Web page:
Want to be involved with other young professionals, but extra business proposals seem a bit heavy for your workload? Don’t worry – most groups host several volunteer days, picnics, and happy hours a year for the sole purpose of outreach and networking! Be sure to sign up for your local young professionals group’s email list so you can stay in the loop.
Put yourself out there.
Believe me, after you graduate college it is SO easy to fall into a habit of coming home immediately after work and turning on your DVR, or spending the entire weekend catching up on sleep and chores around the house. Between junior and senior year of college, I interned with Goldman Sachs and came home every day exhausted and wanting to do nothing but lay in my bed and play on Pinterest. And you know what? Somehow, it made me even more bored and cranky.
While veg-out time is certainly necessary, I challenge you to push yourself and take time to develop interests and friendships outside of work. It’s the only way you can feel truly fulfilled in this new stage of life. I treat pushing myself to go out of my comfort zone with the same discipline that I do when working out or studying for tests in school. It’s not always going to be something that you’re thrilled about doing, but if you forge ahead with a great attitude, you’ll be so thankful that you made the effort.
Another amazing perk about developing friendships post-college is the immense networking advantages that can benefit you in immeasurable ways. You never know when you might be ready for a career change, or who has an amazing and single brother (or sister!). Of course, the reason why you make friends isn’t to get things from other people, but these sort of perks happen to be great fringe benefits for being a good person and treating others with warmth and kindness.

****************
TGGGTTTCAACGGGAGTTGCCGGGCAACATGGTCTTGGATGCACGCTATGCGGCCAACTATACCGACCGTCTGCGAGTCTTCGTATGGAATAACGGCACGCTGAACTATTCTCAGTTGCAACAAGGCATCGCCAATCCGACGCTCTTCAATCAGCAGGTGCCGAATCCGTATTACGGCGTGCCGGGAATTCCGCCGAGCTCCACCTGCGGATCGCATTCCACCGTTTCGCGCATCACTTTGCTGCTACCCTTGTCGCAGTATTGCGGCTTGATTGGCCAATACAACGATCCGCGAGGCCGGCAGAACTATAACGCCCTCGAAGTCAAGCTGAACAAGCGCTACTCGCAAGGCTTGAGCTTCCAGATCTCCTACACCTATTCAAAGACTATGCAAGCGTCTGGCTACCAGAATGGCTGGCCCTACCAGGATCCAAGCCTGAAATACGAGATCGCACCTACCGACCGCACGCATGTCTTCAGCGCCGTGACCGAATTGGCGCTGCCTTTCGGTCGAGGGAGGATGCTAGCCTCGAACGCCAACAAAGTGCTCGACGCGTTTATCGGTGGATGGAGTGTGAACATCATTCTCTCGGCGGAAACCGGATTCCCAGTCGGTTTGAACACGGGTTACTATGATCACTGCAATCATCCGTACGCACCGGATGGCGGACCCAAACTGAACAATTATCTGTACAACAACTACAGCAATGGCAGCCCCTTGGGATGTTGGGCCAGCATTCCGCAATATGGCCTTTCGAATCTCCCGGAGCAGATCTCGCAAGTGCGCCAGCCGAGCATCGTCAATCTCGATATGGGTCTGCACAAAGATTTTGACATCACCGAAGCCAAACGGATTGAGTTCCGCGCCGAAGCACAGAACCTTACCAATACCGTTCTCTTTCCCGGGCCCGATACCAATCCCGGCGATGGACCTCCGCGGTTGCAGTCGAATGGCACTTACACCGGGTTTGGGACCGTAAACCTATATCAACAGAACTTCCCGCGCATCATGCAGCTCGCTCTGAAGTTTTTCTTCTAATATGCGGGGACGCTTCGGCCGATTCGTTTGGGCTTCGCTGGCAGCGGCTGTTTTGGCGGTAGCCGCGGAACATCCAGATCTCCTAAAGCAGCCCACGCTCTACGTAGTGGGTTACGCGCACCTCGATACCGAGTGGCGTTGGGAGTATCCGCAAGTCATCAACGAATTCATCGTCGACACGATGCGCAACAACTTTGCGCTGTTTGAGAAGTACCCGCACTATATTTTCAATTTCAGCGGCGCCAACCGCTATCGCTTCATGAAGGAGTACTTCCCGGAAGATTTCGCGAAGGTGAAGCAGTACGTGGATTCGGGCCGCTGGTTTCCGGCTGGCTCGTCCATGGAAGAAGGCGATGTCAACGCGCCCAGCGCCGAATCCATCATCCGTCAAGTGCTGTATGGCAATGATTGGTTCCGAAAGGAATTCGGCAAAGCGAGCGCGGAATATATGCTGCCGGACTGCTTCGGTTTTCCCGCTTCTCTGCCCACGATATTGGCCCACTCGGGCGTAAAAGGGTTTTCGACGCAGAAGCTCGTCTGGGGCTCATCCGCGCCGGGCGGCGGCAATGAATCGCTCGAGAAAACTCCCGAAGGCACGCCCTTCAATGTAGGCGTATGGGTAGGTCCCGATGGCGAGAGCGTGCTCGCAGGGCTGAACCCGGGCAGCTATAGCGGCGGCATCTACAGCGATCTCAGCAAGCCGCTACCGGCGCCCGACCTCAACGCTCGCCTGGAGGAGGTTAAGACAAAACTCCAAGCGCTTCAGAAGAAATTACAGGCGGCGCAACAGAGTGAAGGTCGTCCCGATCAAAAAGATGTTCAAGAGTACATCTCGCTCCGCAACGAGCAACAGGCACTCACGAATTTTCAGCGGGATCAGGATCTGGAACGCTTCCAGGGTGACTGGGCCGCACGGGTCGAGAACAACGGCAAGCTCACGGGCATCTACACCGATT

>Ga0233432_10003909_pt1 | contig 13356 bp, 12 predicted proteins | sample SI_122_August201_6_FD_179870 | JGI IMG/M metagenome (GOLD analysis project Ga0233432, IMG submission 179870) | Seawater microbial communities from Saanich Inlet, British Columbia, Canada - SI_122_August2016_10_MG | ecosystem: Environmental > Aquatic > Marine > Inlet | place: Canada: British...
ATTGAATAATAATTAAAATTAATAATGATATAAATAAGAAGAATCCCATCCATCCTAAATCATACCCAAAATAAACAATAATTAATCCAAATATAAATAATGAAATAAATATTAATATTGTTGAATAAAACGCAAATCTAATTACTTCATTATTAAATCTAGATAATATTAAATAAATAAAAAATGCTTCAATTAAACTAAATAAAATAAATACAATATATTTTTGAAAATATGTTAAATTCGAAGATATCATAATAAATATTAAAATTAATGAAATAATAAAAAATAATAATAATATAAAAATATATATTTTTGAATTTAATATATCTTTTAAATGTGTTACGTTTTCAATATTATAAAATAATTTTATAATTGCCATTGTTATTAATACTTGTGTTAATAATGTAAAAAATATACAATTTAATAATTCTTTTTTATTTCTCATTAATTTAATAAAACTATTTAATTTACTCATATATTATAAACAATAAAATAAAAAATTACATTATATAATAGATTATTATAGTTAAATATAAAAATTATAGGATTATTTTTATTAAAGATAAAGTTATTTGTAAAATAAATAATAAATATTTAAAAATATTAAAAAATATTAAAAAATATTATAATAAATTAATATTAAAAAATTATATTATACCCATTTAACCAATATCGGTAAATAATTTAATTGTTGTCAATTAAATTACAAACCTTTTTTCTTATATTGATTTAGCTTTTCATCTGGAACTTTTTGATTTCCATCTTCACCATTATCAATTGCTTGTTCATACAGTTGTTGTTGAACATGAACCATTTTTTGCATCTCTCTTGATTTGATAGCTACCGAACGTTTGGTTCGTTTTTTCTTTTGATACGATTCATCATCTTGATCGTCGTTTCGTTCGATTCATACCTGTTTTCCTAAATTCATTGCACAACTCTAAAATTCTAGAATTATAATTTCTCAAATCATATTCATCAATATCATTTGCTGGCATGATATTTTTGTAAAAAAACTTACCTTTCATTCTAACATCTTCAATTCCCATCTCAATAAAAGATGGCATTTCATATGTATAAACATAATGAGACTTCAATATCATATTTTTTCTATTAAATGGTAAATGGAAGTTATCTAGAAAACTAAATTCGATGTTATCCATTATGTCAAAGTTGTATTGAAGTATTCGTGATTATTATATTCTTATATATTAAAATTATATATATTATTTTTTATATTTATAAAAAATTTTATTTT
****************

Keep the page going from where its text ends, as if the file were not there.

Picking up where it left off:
So, be bold and compliment the girl’s Nike shorts on the treadmill next to yours. Invite the girl with killer style in the office next to yours to the party that your neighbor is throwing. Chat up the cutie at the young professionals club picnic. The worse thing that can happen is that they bore you to death. The best thing? You could meet a new life-long friend!
What Are Your Best Friend-Making Tricks?
I’ve shared some of my ideas, but I’m interested in hearing what has worked for you. How have you made friends outside of school settings? Are you a part of any hobby or social clubs? Are you in your city’s young professional organization? Has your internship put you in the “DVR and chores” rut as well? Are you involved with any charities or volunteer groups at your college or in your hometown? Leave a comment and add to the conversation!